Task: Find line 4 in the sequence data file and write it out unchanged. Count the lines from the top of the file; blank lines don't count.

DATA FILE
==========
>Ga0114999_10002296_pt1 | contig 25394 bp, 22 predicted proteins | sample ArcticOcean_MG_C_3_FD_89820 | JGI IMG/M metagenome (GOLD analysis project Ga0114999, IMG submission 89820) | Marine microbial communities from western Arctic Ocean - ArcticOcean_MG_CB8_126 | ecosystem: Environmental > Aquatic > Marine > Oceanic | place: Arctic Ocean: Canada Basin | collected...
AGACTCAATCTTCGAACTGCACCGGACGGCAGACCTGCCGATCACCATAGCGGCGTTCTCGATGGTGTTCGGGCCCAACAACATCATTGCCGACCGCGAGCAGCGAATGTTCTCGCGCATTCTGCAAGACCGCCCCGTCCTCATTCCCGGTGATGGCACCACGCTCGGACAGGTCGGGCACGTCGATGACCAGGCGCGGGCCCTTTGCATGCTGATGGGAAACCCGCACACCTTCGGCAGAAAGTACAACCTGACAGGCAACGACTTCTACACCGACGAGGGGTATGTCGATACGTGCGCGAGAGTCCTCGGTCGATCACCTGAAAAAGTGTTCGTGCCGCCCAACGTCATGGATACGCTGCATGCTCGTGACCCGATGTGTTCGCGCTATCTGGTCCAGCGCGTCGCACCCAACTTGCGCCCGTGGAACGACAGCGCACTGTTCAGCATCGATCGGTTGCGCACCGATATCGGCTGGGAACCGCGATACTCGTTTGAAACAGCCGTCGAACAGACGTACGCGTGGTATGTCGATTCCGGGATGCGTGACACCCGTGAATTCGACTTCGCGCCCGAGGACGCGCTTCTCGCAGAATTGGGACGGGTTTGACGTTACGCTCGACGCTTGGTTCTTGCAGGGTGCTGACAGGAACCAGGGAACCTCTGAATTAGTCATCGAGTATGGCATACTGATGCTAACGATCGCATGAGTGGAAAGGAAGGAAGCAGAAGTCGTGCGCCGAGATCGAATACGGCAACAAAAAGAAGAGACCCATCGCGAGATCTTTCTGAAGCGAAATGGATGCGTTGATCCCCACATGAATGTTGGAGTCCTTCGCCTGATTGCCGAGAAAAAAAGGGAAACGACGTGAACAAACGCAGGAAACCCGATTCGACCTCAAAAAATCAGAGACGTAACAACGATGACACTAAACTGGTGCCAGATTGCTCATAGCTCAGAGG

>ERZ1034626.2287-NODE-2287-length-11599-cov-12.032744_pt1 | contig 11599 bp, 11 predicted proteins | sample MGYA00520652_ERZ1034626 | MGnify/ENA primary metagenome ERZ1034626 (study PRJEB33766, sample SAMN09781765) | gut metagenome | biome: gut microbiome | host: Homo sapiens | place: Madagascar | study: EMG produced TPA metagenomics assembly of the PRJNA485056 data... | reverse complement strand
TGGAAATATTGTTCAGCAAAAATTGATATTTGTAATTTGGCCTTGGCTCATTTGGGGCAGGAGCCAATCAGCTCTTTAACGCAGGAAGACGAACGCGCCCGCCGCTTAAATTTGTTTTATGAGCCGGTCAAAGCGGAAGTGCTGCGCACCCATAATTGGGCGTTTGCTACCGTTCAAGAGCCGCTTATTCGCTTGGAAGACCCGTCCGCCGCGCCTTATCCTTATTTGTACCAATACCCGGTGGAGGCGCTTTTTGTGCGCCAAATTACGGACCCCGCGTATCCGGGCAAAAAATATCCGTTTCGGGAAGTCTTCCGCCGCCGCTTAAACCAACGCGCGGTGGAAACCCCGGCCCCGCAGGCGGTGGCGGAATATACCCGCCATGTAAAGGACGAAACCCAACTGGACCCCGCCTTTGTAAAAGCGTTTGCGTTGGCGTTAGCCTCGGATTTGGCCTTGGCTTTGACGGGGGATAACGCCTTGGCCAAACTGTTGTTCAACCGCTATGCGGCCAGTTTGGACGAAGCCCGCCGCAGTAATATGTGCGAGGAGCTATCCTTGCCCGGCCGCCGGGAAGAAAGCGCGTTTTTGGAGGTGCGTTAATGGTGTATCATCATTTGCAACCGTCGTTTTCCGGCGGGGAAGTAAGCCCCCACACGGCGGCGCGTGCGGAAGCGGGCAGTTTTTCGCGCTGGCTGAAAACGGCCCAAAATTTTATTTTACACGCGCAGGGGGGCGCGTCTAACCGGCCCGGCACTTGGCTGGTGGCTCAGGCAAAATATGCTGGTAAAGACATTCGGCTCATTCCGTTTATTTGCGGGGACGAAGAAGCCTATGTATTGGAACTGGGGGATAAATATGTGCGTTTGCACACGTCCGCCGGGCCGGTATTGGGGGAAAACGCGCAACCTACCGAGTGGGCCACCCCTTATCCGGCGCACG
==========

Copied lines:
TGGAAATATTGTTCAGCAAAAATTGATATTTGTAATTTGGCCTTGGCTCATTTGGGGCAGGAGCCAATCAGCTCTTTAACGCAGGAAGACGAACGCGCCCGCCGCTTAAATTTGTTTTATGAGCCGGTCAAAGCGGAAGTGCTGCGCACCCATAATTGGGCGTTTGCTACCGTTCAAGAGCCGCTTATTCGCTTGGAAGACCCGTCCGCCGCGCCTTATCCTTATTTGTACCAATACCCGGTGGAGGCGCTTTTTGTGCGCCAAATTACGGACCCCGCGTATCCGGGCAAAAAATATCCGTTTCGGGAAGTCTTCCGCCGCCGCTTAAACCAACGCGCGGTGGAAACCCCGGCCCCGCAGGCGGTGGCGGAATATACCCGCCATGTAAAGGACGAAACCCAACTGGACCCCGCCTTTGTAAAAGCGTTTGCGTTGGCGTTAGCCTCGGATTTGGCCTTGGCTTTGACGGGGGATAACGCCTTGGCCAAACTGTTGTTCAACCGCTATGCGGCCAGTTTGGACGAAGCCCGCCGCAGTAATATGTGCGAGGAGCTATCCTTGCCCGGCCGCCGGGAAGAAAGCGCGTTTTTGGAGGTGCGTTAATGGTGTATCATCATTTGCAACCGTCGTTTTCCGGCGGGGAAGTAAGCCCCCACACGGCGGCGCGTGCGGAAGCGGGCAGTTTTTCGCGCTGGCTGAAAACGGCCCAAAATTTTATTTTACACGCGCAGGGGGGCGCGTCTAACCGGCCCGGCACTTGGCTGGTGGCTCAGGCAAAATATGCTGGTAAAGACATTCGGCTCATTCCGTTTATTTGCGGGGACGAAGAAGCCTATGTATTGGAACTGGGGGATAAATATGTGCGTTTGCACACGTCCGCCGGGCCGGTATTGGGGGAAAACGCGCAACCTACCGAGTGGGCCACCCCTTATCCGGCGCACG